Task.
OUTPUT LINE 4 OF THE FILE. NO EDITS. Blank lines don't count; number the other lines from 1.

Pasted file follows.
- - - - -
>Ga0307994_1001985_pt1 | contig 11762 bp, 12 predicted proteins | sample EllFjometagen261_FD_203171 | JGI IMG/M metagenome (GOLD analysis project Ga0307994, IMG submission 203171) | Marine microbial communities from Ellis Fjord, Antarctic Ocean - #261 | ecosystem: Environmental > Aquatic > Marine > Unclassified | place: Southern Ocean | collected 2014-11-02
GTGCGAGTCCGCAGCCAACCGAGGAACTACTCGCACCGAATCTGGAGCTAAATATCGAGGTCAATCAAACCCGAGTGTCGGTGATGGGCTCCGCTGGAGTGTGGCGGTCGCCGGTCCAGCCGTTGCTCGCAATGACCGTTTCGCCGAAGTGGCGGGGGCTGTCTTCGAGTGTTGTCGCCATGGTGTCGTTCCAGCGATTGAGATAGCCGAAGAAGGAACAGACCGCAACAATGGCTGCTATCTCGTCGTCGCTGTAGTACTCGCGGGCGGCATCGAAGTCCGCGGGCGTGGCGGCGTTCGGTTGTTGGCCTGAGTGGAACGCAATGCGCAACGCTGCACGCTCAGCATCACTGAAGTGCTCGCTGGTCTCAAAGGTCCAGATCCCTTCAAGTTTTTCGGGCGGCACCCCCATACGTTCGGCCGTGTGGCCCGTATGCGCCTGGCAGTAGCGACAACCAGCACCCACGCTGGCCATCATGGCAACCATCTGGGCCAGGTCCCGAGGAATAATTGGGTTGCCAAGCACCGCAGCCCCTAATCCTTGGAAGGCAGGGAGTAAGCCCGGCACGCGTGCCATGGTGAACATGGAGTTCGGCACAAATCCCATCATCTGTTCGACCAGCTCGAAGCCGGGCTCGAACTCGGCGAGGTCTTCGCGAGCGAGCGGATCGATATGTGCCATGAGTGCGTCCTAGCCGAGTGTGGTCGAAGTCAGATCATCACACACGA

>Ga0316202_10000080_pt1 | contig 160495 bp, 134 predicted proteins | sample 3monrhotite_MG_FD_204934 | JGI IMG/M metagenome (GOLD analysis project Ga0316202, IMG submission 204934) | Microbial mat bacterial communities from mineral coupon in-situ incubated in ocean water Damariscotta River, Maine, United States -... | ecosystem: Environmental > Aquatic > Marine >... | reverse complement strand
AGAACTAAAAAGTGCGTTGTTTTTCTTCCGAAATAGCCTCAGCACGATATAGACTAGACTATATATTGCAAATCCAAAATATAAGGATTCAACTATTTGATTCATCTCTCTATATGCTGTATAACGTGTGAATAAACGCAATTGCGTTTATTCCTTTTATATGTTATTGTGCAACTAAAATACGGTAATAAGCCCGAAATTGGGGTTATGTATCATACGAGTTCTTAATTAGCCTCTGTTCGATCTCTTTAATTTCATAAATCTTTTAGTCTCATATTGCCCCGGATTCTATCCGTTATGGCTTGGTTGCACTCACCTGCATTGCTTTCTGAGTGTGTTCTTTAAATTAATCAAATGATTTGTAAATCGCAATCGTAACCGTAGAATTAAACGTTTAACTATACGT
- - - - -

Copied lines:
AGAACTAAAAAGTGCGTTGTTTTTCTTCCGAAATAGCCTCAGCACGATATAGACTAGACTATATATTGCAAATCCAAAATATAAGGATTCAACTATTTGATTCATCTCTCTATATGCTGTATAACGTGTGAATAAACGCAATTGCGTTTATTCCTTTTATATGTTATTGTGCAACTAAAATACGGTAATAAGCCCGAAATTGGGGTTATGTATCATACGAGTTCTTAATTAGCCTCTGTTCGATCTCTTTAATTTCATAAATCTTTTAGTCTCATATTGCCCCGGATTCTATCCGTTATGGCTTGGTTGCACTCACCTGCATTGCTTTCTGAGTGTGTTCTTTAAATTAATCAAATGATTTGTAAATCGCAATCGTAACCGTAGAATTAAACGTTTAACTATACGT